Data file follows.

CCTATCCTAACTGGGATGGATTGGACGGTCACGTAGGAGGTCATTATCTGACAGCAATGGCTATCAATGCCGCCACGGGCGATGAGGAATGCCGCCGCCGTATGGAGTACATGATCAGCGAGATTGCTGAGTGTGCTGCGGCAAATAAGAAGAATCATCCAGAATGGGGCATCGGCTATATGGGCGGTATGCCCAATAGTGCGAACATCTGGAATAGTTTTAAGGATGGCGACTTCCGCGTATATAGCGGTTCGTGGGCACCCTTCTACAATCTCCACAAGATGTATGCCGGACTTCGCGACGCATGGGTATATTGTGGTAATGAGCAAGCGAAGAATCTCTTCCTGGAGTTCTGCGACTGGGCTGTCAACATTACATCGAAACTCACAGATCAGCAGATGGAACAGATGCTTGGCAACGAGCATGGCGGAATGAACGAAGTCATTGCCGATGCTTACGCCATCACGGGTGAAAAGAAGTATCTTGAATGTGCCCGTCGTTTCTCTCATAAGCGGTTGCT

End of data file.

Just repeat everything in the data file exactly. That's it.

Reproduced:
CCTATCCTAACTGGGATGGATTGGACGGTCACGTAGGAGGTCATTATCTGACAGCAATGGCTATCAATGCCGCCACGGGCGATGAGGAATGCCGCCGCCGTATGGAGTACATGATCAGCGAGATTGCTGAGTGTGCTGCGGCAAATAAGAAGAATCATCCAGAATGGGGCATCGGCTATATGGGCGGTATGCCCAATAGTGCGAACATCTGGAATAGTTTTAAGGATGGCGACTTCCGCGTATATAGCGGTTCGTGGGCACCCTTCTACAATCTCCACAAGATGTATGCCGGACTTCGCGACGCATGGGTATATTGTGGTAATGAGCAAGCGAAGAATCTCTTCCTGGAGTTCTGCGACTGGGCTGTCAACATTACATCGAAACTCACAGATCAGCAGATGGAACAGATGCTTGGCAACGAGCATGGCGGAATGAACGAAGTCATTGCCGATGCTTACGCCATCACGGGTGAAAAGAAGTATCTTGAATGTGCCCGTCGTTTCTCTCATAAGCGGTTGCT